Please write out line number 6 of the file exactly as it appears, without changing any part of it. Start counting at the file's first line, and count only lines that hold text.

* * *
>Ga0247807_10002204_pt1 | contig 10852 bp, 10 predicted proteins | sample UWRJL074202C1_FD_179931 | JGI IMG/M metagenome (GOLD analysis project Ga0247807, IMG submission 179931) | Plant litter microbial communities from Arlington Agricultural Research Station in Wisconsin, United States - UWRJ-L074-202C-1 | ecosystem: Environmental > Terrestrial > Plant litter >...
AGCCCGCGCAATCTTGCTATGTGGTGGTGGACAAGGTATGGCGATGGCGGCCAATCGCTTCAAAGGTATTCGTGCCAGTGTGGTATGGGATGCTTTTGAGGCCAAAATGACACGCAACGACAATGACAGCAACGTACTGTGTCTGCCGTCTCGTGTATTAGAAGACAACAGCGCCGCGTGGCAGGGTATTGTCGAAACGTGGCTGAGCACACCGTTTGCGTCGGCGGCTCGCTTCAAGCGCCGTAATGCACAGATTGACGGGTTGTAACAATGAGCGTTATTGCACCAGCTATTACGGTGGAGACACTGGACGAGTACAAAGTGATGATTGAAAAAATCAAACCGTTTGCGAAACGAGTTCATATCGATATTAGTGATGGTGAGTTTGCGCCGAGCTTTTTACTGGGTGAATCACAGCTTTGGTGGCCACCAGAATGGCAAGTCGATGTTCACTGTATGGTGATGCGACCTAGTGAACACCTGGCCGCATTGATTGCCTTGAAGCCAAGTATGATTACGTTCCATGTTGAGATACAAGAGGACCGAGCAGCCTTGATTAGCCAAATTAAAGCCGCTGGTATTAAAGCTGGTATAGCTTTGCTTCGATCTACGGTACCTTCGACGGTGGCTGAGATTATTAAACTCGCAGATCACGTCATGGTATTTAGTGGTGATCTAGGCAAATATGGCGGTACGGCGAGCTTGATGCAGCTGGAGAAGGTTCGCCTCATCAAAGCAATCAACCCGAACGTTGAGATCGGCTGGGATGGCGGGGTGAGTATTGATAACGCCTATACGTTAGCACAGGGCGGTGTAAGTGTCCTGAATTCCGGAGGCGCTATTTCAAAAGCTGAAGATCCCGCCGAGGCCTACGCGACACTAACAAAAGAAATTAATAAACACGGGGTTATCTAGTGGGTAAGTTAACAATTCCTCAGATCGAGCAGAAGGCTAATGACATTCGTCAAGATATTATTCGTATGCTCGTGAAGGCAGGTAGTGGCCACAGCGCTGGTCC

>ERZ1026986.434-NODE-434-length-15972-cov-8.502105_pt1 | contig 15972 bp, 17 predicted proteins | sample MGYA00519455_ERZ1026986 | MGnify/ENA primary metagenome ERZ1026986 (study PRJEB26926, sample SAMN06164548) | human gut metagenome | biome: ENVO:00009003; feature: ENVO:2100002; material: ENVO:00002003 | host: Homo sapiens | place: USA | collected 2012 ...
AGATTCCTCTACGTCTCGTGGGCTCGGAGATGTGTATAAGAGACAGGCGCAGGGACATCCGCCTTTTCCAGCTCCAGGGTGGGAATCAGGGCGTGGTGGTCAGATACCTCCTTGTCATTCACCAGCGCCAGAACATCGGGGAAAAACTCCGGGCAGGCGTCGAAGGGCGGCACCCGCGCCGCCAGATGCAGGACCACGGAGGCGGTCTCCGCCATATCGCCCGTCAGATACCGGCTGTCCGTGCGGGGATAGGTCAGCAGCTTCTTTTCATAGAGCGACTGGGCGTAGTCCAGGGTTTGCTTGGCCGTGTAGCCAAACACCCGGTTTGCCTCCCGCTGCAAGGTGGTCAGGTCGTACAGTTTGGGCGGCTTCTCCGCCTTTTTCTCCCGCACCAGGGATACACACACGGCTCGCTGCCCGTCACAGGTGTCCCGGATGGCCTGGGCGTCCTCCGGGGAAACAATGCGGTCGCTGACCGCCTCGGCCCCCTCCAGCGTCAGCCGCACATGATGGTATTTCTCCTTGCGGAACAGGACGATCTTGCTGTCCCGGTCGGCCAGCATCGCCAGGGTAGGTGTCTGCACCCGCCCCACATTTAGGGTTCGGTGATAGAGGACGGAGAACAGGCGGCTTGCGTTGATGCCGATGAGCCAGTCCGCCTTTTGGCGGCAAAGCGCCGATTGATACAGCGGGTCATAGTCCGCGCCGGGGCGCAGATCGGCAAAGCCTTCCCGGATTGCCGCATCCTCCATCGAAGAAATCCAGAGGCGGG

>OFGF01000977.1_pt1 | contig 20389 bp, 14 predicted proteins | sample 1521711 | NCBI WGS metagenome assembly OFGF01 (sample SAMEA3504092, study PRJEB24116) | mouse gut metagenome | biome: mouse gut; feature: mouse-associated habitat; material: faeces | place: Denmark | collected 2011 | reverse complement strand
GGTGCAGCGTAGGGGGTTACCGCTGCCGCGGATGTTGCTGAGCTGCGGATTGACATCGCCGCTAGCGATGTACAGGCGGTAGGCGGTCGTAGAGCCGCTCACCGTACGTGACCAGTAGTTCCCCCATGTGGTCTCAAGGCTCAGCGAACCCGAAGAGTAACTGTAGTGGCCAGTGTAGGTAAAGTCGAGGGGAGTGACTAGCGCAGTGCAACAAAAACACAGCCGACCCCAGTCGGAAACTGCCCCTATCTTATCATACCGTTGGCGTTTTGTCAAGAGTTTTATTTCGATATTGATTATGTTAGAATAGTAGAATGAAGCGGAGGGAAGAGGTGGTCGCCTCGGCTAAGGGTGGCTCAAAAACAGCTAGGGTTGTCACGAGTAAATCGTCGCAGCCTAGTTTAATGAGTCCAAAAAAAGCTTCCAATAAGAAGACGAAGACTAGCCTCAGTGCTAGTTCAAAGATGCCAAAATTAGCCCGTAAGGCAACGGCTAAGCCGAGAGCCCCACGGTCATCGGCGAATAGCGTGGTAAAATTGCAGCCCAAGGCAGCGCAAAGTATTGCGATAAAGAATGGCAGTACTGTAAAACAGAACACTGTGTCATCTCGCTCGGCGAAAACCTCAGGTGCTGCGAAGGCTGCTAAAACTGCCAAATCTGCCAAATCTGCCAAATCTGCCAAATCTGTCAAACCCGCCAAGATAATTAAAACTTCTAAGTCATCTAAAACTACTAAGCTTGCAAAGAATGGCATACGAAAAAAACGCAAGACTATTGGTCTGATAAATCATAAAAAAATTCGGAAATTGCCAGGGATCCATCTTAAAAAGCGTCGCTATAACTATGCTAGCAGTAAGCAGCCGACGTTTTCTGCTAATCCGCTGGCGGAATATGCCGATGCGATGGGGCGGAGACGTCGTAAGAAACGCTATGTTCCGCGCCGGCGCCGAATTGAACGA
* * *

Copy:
GGTGCAGCGTAGGGGGTTACCGCTGCCGCGGATGTTGCTGAGCTGCGGATTGACATCGCCGCTAGCGATGTACAGGCGGTAGGCGGTCGTAGAGCCGCTCACCGTACGTGACCAGTAGTTCCCCCATGTGGTCTCAAGGCTCAGCGAACCCGAAGAGTAACTGTAGTGGCCAGTGTAGGTAAAGTCGAGGGGAGTGACTAGCGCAGTGCAACAAAAACACAGCCGACCCCAGTCGGAAACTGCCCCTATCTTATCATACCGTTGGCGTTTTGTCAAGAGTTTTATTTCGATATTGATTATGTTAGAATAGTAGAATGAAGCGGAGGGAAGAGGTGGTCGCCTCGGCTAAGGGTGGCTCAAAAACAGCTAGGGTTGTCACGAGTAAATCGTCGCAGCCTAGTTTAATGAGTCCAAAAAAAGCTTCCAATAAGAAGACGAAGACTAGCCTCAGTGCTAGTTCAAAGATGCCAAAATTAGCCCGTAAGGCAACGGCTAAGCCGAGAGCCCCACGGTCATCGGCGAATAGCGTGGTAAAATTGCAGCCCAAGGCAGCGCAAAGTATTGCGATAAAGAATGGCAGTACTGTAAAACAGAACACTGTGTCATCTCGCTCGGCGAAAACCTCAGGTGCTGCGAAGGCTGCTAAAACTGCCAAATCTGCCAAATCTGCCAAATCTGCCAAATCTGTCAAACCCGCCAAGATAATTAAAACTTCTAAGTCATCTAAAACTACTAAGCTTGCAAAGAATGGCATACGAAAAAAACGCAAGACTATTGGTCTGATAAATCATAAAAAAATTCGGAAATTGCCAGGGATCCATCTTAAAAAGCGTCGCTATAACTATGCTAGCAGTAAGCAGCCGACGTTTTCTGCTAATCCGCTGGCGGAATATGCCGATGCGATGGGGCGGAGACGTCGTAAGAAACGCTATGTTCCGCGCCGGCGCCGAATTGAACGA